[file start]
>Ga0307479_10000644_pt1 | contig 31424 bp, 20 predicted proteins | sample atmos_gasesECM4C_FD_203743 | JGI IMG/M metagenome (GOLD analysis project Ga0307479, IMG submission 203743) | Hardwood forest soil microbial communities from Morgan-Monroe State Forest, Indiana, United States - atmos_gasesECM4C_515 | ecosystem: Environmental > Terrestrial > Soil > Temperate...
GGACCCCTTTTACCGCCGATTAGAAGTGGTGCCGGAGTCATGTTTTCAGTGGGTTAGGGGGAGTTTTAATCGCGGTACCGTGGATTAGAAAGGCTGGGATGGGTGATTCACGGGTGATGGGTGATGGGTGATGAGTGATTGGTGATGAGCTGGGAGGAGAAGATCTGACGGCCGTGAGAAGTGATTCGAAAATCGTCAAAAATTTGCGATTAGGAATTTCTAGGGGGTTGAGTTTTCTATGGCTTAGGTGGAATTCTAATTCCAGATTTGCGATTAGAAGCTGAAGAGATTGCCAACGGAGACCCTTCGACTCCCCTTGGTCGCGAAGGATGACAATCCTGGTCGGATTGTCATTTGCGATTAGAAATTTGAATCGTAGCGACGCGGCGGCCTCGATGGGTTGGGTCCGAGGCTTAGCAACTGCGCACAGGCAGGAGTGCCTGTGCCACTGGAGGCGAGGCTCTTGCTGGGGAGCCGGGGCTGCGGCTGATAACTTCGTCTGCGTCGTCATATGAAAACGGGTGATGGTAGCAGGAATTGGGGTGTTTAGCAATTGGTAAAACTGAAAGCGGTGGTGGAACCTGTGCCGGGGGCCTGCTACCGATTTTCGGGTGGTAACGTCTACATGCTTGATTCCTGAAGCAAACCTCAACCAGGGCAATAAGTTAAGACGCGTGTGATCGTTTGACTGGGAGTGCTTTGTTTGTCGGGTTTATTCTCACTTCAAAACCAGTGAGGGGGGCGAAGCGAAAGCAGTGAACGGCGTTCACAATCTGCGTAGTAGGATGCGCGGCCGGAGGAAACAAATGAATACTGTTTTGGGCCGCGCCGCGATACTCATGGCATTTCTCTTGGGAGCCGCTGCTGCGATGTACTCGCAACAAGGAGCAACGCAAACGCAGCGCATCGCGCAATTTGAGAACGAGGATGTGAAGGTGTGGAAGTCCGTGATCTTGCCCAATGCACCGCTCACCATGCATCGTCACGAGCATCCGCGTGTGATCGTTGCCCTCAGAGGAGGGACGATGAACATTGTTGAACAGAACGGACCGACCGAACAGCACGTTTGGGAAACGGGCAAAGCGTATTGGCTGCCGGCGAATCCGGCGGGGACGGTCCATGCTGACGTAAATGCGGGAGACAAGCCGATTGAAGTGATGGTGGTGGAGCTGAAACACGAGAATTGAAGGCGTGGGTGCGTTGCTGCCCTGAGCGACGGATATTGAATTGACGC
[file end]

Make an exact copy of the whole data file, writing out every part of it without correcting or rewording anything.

>Ga0307479_10000644_pt1 | contig 31424 bp, 20 predicted proteins | sample atmos_gasesECM4C_FD_203743 | JGI IMG/M metagenome (GOLD analysis project Ga0307479, IMG submission 203743) | Hardwood forest soil microbial communities from Morgan-Monroe State Forest, Indiana, United States - atmos_gasesECM4C_515 | ecosystem: Environmental > Terrestrial > Soil > Temperate...
GGACCCCTTTTACCGCCGATTAGAAGTGGTGCCGGAGTCATGTTTTCAGTGGGTTAGGGGGAGTTTTAATCGCGGTACCGTGGATTAGAAAGGCTGGGATGGGTGATTCACGGGTGATGGGTGATGGGTGATGAGTGATTGGTGATGAGCTGGGAGGAGAAGATCTGACGGCCGTGAGAAGTGATTCGAAAATCGTCAAAAATTTGCGATTAGGAATTTCTAGGGGGTTGAGTTTTCTATGGCTTAGGTGGAATTCTAATTCCAGATTTGCGATTAGAAGCTGAAGAGATTGCCAACGGAGACCCTTCGACTCCCCTTGGTCGCGAAGGATGACAATCCTGGTCGGATTGTCATTTGCGATTAGAAATTTGAATCGTAGCGACGCGGCGGCCTCGATGGGTTGGGTCCGAGGCTTAGCAACTGCGCACAGGCAGGAGTGCCTGTGCCACTGGAGGCGAGGCTCTTGCTGGGGAGCCGGGGCTGCGGCTGATAACTTCGTCTGCGTCGTCATATGAAAACGGGTGATGGTAGCAGGAATTGGGGTGTTTAGCAATTGGTAAAACTGAAAGCGGTGGTGGAACCTGTGCCGGGGGCCTGCTACCGATTTTCGGGTGGTAACGTCTACATGCTTGATTCCTGAAGCAAACCTCAACCAGGGCAATAAGTTAAGACGCGTGTGATCGTTTGACTGGGAGTGCTTTGTTTGTCGGGTTTATTCTCACTTCAAAACCAGTGAGGGGGGCGAAGCGAAAGCAGTGAACGGCGTTCACAATCTGCGTAGTAGGATGCGCGGCCGGAGGAAACAAATGAATACTGTTTTGGGCCGCGCCGCGATACTCATGGCATTTCTCTTGGGAGCCGCTGCTGCGATGTACTCGCAACAAGGAGCAACGCAAACGCAGCGCATCGCGCAATTTGAGAACGAGGATGTGAAGGTGTGGAAGTCCGTGATCTTGCCCAATGCACCGCTCACCATGCATCGTCACGAGCATCCGCGTGTGATCGTTGCCCTCAGAGGAGGGACGATGAACATTGTTGAACAGAACGGACCGACCGAACAGCACGTTTGGGAAACGGGCAAAGCGTATTGGCTGCCGGCGAATCCGGCGGGGACGGTCCATGCTGACGTAAATGCGGGAGACAAGCCGATTGAAGTGATGGTGGTGGAGCTGAAACACGAGAATTGAAGGCGTGGGTGCGTTGCTGCCCTGAGCGACGGATATTGAATTGACGC